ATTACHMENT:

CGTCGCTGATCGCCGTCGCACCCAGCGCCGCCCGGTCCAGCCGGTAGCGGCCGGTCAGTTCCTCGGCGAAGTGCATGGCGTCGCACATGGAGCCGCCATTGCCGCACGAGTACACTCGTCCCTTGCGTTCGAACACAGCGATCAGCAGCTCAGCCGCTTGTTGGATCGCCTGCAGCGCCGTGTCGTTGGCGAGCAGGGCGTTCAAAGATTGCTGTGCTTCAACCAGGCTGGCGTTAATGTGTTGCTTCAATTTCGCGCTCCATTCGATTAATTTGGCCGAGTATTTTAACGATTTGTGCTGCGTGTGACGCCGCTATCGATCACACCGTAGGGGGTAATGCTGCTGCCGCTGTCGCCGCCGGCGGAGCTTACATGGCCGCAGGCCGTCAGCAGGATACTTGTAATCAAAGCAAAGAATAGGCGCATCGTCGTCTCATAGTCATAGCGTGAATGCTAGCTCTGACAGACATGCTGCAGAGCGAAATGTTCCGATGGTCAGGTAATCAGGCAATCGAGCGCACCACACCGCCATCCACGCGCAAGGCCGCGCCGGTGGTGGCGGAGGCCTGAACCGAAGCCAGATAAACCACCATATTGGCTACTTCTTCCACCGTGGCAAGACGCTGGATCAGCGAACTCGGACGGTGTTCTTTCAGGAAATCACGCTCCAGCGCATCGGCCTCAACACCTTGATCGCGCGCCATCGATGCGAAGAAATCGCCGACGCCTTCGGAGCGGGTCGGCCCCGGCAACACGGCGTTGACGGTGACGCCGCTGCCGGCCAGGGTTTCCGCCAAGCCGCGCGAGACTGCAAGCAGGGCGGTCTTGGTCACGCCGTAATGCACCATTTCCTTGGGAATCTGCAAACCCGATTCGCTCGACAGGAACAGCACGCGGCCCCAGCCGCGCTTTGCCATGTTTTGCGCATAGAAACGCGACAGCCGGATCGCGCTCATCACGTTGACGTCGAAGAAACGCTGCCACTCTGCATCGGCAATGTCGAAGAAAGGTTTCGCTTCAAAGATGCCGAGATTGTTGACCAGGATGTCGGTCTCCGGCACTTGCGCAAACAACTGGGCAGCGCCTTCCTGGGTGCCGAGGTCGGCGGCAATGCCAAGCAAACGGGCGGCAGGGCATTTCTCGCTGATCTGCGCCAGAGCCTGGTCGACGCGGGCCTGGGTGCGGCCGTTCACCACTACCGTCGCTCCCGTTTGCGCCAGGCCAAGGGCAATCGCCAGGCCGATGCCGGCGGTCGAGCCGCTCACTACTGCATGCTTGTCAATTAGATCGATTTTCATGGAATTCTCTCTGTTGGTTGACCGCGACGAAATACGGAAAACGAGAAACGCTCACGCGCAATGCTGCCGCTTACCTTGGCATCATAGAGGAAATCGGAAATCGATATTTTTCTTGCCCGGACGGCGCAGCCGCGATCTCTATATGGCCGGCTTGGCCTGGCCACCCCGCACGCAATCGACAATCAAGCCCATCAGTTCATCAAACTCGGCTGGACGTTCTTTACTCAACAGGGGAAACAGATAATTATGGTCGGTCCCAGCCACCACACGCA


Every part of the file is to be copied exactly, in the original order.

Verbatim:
CGTCGCTGATCGCCGTCGCACCCAGCGCCGCCCGGTCCAGCCGGTAGCGGCCGGTCAGTTCCTCGGCGAAGTGCATGGCGTCGCACATGGAGCCGCCATTGCCGCACGAGTACACTCGTCCCTTGCGTTCGAACACAGCGATCAGCAGCTCAGCCGCTTGTTGGATCGCCTGCAGCGCCGTGTCGTTGGCGAGCAGGGCGTTCAAAGATTGCTGTGCTTCAACCAGGCTGGCGTTAATGTGTTGCTTCAATTTCGCGCTCCATTCGATTAATTTGGCCGAGTATTTTAACGATTTGTGCTGCGTGTGACGCCGCTATCGATCACACCGTAGGGGGTAATGCTGCTGCCGCTGTCGCCGCCGGCGGAGCTTACATGGCCGCAGGCCGTCAGCAGGATACTTGTAATCAAAGCAAAGAATAGGCGCATCGTCGTCTCATAGTCATAGCGTGAATGCTAGCTCTGACAGACATGCTGCAGAGCGAAATGTTCCGATGGTCAGGTAATCAGGCAATCGAGCGCACCACACCGCCATCCACGCGCAAGGCCGCGCCGGTGGTGGCGGAGGCCTGAACCGAAGCCAGATAAACCACCATATTGGCTACTTCTTCCACCGTGGCAAGACGCTGGATCAGCGAACTCGGACGGTGTTCTTTCAGGAAATCACGCTCCAGCGCATCGGCCTCAACACCTTGATCGCGCGCCATCGATGCGAAGAAATCGCCGACGCCTTCGGAGCGGGTCGGCCCCGGCAACACGGCGTTGACGGTGACGCCGCTGCCGGCCAGGGTTTCCGCCAAGCCGCGCGAGACTGCAAGCAGGGCGGTCTTGGTCACGCCGTAATGCACCATTTCCTTGGGAATCTGCAAACCCGATTCGCTCGACAGGAACAGCACGCGGCCCCAGCCGCGCTTTGCCATGTTTTGCGCATAGAAACGCGACAGCCGGATCGCGCTCATCACGTTGACGTCGAAGAAACGCTGCCACTCTGCATCGGCAATGTCGAAGAAAGGTTTCGCTTCAAAGATGCCGAGATTGTTGACCAGGATGTCGGTCTCCGGCACTTGCGCAAACAACTGGGCAGCGCCTTCCTGGGTGCCGAGGTCGGCGGCAATGCCAAGCAAACGGGCGGCAGGGCATTTCTCGCTGATCTGCGCCAGAGCCTGGTCGACGCGGGCCTGGGTGCGGCCGTTCACCACTACCGTCGCTCCCGTTTGCGCCAGGCCAAGGGCAATCGCCAGGCCGATGCCGGCGGTCGAGCCGCTCACTACTGCATGCTTGTCAATTAGATCGATTTTCATGGAATTCTCTCTGTTGGTTGACCGCGACGAAATACGGAAAACGAGAAACGCTCACGCGCAATGCTGCCGCTTACCTTGGCATCATAGAGGAAATCGGAAATCGATATTTTTCTTGCCCGGACGGCGCAGCCGCGATCTCTATATGGCCGGCTTGGCCTGGCCACCCCGCACGCAATCGACAATCAAGCCCATCAGTTCATCAAACTCGGCTGGACGTTCTTTACTCAACAGGGGAAACAGATAATTATGGTCGGTCCCAGCCACCACACGCA